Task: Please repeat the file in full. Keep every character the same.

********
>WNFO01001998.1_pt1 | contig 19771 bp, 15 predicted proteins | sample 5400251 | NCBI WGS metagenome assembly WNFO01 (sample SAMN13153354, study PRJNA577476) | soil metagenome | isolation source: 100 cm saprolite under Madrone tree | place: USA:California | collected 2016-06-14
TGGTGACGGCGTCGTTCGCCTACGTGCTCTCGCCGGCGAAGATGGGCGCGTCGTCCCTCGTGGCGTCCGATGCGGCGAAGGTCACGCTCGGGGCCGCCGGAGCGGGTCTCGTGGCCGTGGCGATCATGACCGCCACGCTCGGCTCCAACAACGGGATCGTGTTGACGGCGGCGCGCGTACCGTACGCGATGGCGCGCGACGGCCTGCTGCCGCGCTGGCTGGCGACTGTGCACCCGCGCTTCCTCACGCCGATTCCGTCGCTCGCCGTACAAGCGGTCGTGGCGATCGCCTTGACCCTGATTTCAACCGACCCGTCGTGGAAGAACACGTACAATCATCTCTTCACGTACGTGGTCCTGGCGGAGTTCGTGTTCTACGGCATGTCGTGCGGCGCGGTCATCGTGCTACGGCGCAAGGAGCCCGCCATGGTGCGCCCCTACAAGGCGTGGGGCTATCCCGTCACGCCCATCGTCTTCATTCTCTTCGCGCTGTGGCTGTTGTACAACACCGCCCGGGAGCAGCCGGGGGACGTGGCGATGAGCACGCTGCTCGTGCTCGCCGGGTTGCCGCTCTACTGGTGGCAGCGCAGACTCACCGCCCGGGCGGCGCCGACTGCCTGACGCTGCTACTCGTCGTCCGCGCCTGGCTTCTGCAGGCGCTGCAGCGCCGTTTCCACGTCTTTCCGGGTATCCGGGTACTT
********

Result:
>WNFO01001998.1_pt1 | contig 19771 bp, 15 predicted proteins | sample 5400251 | NCBI WGS metagenome assembly WNFO01 (sample SAMN13153354, study PRJNA577476) | soil metagenome | isolation source: 100 cm saprolite under Madrone tree | place: USA:California | collected 2016-06-14
TGGTGACGGCGTCGTTCGCCTACGTGCTCTCGCCGGCGAAGATGGGCGCGTCGTCCCTCGTGGCGTCCGATGCGGCGAAGGTCACGCTCGGGGCCGCCGGAGCGGGTCTCGTGGCCGTGGCGATCATGACCGCCACGCTCGGCTCCAACAACGGGATCGTGTTGACGGCGGCGCGCGTACCGTACGCGATGGCGCGCGACGGCCTGCTGCCGCGCTGGCTGGCGACTGTGCACCCGCGCTTCCTCACGCCGATTCCGTCGCTCGCCGTACAAGCGGTCGTGGCGATCGCCTTGACCCTGATTTCAACCGACCCGTCGTGGAAGAACACGTACAATCATCTCTTCACGTACGTGGTCCTGGCGGAGTTCGTGTTCTACGGCATGTCGTGCGGCGCGGTCATCGTGCTACGGCGCAAGGAGCCCGCCATGGTGCGCCCCTACAAGGCGTGGGGCTATCCCGTCACGCCCATCGTCTTCATTCTCTTCGCGCTGTGGCTGTTGTACAACACCGCCCGGGAGCAGCCGGGGGACGTGGCGATGAGCACGCTGCTCGTGCTCGCCGGGTTGCCGCTCTACTGGTGGCAGCGCAGACTCACCGCCCGGGCGGCGCCGACTGCCTGACGCTGCTACTCGTCGTCCGCGCCTGGCTTCTGCAGGCGCTGCAGCGCCGTTTCCACGTCTTTCCGGGTATCCGGGTACTT